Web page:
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Rated [R], 111 minutes
Starring Robert De Niro and Philip Seymour Hoffman
Written and Directed by Joel Schumacher

In a run down apartment on New York's lower east side lives a retired security guard named Walt Koontz (Robert DeNiro). It must be an economical place to live, 'cuz the happy homosexual neighbors bug the crap out of the bigoted old man. But there are drug dealers and other criminal activity going on in the building and Walt has his duty. Trying to stop some kind of rip off action, Walt suffers a paralyzing stroke and loses most of his ability to speak.

Walt has no one to fall back on. His social life is limited to what once were called "dime a dance" parlors, all fronts for prostitution. He has few friends. He is a bitter old man who is more than content to stay in his apartment, refusing therapy and getting more angry and bitter as his life plays out. At a doctor's insistence, Walt goes to the one person he detests more than anyone else, a drag queen neighbor/ cabaret performer named Rusty (Philip Seymour Hoffman).

What could have been a run of the mill story about different people learning to accept each other turns out to be a remarkable tale of two people trapped in bodies that are not what they need, and of the friendship that develops as they try to get to where they want to be.

The teen readers are probably sticking their fingers down their throats and preparing dissmail calling me a politically correct [insert slur of choice here] but let me point something out here. Back in the years where I tread the poverty line trying to be an actor, my path crossed that of many gay men, may they rest in peace, and a couple of full time transvestites and they weren't any more comfortable on camera than straight boy Cranky. You can't hire a TV to play a TV on screen, because there is an exaggeration that the camera doesn't like. You need an actor who can a) play the role well and b) make you as an audience member believe what (you're) seeing on screen. Which brings us back to Philip Seymour Hoffman.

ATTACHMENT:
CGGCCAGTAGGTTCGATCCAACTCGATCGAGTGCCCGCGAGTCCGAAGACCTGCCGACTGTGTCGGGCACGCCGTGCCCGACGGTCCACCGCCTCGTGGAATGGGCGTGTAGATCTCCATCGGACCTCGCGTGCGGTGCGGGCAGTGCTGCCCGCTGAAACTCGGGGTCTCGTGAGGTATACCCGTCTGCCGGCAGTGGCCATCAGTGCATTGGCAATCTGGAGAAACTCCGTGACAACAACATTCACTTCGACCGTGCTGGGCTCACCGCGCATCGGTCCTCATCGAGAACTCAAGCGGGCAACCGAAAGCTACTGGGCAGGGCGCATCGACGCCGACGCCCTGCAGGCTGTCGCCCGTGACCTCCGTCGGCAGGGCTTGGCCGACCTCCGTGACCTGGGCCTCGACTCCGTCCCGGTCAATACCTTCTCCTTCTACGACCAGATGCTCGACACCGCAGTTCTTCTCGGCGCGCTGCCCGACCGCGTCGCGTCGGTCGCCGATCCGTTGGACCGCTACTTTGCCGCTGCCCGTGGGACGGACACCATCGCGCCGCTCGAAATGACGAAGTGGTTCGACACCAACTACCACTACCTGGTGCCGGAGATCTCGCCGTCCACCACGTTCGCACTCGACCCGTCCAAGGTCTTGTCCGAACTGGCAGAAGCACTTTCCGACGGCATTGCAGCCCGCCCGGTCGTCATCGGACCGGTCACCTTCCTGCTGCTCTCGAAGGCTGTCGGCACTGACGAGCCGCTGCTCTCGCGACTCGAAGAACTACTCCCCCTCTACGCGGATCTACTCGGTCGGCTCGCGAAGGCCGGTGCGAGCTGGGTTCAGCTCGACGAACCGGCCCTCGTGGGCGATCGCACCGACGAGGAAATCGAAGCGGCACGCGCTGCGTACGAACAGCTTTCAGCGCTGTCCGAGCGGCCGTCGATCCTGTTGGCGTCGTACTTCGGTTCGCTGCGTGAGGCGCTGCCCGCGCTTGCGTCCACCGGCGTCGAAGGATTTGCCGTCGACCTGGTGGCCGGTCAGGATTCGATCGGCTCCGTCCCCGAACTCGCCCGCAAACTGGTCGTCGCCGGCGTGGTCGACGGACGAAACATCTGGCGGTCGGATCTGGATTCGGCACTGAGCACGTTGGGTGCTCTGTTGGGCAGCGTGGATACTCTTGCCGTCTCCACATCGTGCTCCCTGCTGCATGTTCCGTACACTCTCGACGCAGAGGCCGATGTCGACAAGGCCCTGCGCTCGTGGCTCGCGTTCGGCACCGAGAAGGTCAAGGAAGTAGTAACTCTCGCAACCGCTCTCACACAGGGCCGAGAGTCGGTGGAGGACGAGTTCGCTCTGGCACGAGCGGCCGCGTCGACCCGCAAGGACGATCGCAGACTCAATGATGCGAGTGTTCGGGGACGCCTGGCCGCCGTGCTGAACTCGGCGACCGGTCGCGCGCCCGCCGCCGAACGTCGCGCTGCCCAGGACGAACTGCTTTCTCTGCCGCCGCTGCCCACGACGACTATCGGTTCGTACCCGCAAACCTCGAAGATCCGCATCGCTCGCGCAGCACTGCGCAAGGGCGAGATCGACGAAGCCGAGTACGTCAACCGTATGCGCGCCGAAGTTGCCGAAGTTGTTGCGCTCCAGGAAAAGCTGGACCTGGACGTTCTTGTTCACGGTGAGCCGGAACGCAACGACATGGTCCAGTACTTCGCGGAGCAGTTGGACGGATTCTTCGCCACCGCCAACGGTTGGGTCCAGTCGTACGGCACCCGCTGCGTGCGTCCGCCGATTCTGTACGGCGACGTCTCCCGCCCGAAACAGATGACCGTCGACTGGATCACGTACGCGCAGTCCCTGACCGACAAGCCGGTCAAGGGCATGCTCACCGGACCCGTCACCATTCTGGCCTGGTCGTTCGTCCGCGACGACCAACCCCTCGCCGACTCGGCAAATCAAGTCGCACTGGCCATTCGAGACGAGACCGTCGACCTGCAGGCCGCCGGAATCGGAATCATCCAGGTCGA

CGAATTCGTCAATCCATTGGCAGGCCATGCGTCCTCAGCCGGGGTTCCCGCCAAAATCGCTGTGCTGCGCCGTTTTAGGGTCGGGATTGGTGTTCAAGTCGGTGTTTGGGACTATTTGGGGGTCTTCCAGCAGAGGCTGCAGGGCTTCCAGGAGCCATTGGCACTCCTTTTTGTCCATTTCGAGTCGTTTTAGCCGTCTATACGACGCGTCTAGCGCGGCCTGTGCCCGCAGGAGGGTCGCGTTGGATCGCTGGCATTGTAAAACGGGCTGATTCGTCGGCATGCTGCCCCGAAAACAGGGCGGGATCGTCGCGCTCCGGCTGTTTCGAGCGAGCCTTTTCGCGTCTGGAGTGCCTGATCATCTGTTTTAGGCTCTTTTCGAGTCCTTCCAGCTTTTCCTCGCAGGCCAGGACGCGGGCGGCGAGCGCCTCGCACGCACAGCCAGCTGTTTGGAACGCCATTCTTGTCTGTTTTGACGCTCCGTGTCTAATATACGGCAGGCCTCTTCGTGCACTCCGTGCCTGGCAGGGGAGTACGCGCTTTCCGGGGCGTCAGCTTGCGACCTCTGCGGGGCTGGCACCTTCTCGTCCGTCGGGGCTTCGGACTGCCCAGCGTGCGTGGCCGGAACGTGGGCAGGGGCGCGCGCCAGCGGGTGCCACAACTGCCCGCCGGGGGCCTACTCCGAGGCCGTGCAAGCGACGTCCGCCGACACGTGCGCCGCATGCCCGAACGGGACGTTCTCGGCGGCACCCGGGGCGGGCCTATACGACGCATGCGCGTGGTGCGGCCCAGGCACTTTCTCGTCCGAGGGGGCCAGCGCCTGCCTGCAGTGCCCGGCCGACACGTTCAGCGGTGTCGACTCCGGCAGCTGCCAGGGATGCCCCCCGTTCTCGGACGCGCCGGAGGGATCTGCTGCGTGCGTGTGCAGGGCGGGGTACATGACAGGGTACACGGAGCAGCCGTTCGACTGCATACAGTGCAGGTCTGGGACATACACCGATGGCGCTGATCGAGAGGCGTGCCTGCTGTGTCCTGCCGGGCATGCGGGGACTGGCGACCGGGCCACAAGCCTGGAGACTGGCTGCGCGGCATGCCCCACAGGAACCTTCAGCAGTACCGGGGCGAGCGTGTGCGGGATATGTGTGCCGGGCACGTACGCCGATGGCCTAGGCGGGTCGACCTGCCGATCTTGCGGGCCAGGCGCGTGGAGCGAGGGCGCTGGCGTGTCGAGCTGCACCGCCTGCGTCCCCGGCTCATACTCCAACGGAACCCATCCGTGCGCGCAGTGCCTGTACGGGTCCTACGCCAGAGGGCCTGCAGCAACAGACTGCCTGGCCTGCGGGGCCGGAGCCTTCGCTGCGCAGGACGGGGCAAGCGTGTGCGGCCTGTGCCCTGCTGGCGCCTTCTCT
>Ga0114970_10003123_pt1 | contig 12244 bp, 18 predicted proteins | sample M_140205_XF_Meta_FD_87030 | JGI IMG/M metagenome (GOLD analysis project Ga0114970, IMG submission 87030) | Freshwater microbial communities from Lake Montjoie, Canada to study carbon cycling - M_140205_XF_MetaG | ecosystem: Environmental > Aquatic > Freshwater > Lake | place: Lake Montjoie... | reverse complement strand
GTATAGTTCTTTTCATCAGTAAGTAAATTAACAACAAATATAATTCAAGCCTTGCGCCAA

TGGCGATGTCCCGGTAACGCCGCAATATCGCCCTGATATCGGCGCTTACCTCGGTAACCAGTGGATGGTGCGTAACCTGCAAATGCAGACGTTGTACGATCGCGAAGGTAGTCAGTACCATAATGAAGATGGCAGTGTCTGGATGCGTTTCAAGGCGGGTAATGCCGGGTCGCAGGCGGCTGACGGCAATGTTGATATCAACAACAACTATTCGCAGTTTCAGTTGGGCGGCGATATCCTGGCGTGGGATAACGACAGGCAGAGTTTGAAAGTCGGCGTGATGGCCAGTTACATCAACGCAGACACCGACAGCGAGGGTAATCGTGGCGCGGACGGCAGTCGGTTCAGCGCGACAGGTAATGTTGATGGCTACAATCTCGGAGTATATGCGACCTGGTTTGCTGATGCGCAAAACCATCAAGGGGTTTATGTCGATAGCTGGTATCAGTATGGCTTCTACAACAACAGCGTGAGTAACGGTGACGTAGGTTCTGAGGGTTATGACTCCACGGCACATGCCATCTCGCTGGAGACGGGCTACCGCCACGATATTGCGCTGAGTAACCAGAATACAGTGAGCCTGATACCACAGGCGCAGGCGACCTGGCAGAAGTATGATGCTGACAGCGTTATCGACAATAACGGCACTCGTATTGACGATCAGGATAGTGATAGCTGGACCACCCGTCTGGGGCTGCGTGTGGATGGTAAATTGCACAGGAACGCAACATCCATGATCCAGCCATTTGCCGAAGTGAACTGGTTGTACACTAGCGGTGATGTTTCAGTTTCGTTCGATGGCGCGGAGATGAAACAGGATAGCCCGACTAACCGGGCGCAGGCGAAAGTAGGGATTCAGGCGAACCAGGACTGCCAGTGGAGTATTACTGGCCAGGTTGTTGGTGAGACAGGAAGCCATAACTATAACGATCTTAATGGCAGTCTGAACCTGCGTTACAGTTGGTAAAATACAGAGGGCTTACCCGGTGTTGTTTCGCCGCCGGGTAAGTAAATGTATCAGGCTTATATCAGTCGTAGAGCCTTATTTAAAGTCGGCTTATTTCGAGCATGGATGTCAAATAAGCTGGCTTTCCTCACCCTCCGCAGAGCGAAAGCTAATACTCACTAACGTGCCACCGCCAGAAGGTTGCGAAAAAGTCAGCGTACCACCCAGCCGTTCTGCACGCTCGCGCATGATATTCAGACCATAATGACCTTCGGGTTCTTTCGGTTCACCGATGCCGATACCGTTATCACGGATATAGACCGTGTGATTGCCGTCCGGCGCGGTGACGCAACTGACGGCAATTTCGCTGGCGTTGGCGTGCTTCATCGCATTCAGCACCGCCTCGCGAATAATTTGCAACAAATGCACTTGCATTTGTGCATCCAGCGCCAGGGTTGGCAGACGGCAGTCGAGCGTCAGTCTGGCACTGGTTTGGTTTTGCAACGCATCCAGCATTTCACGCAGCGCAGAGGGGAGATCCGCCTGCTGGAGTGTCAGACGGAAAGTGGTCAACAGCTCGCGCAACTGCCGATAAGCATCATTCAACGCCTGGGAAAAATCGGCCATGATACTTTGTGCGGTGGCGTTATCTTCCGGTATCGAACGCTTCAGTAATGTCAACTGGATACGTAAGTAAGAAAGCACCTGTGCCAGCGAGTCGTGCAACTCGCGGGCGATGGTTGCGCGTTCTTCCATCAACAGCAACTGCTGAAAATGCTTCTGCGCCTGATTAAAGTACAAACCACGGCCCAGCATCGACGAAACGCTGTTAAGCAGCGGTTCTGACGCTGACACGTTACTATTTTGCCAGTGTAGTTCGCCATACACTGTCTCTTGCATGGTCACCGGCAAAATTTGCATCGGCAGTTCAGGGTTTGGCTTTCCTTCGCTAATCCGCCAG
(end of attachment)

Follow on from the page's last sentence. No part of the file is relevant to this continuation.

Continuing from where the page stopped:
In the last three months of calendar year 1999 we will see well over a hundred movie releases, all targeted towards beating the end of the year deadline for Oscar nomination. That means more A-list names and more flicks pushing the kidney busting 3 hours or more time span. What I will tell you about Hoffman's performance is almost identical to what I said about Hilary Swank's work in Boys Don't Cry. Hoffman's performance in Flawless will be one film fans will be telling each other about. It is outrageous. It is sympathetic. It is totally human and illustrates the simple notion that everybody, regardless of how despicable or repellent they may be, needs friends.

Joel Schumacher both wrote and directed Flawless. Long time readers know that I've pretty much despised Schumacher's work, all the way back to Flatliners. This time out, I tip my hat. Flawless is an intimate story of two people who seem to have nothing in common save the air that they breathe.

On average, a first run movie ticket will run you Eight Bucks. Were Cranky able to set his own price to Flawless, he would have paid...


As we move towards nomination time, Hoffman goes on my list. It may be that Flawless won't move beyond the crowd that patronizes the art house circuit, 'cuz it's that kind of a picture, without the pretentiousness or pomposity that usually accompanies indie flicks. Schumacher laid out a simple story and stuck to it. De Niro and Hoffman both create full characters that are touching and interesting to watch.

Click to buy films by Joel Schumacher
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The Cranky Critic website is Copyright © 1995  -  2016   by Chuck Schwartz. Articles by Paul Fischer are Copyright © 1999 - 2006 Paul Fischer. All images, unless otherwise noted, are property of,©, ®, their respective studios and are used by permission. All Rights Reserved. Not to be used or copied for any commercial purpose. Academy Award(s) and Oscar®(s) are registered trademarks and service marks of the Academy of Motion Picture Arts and Sciences.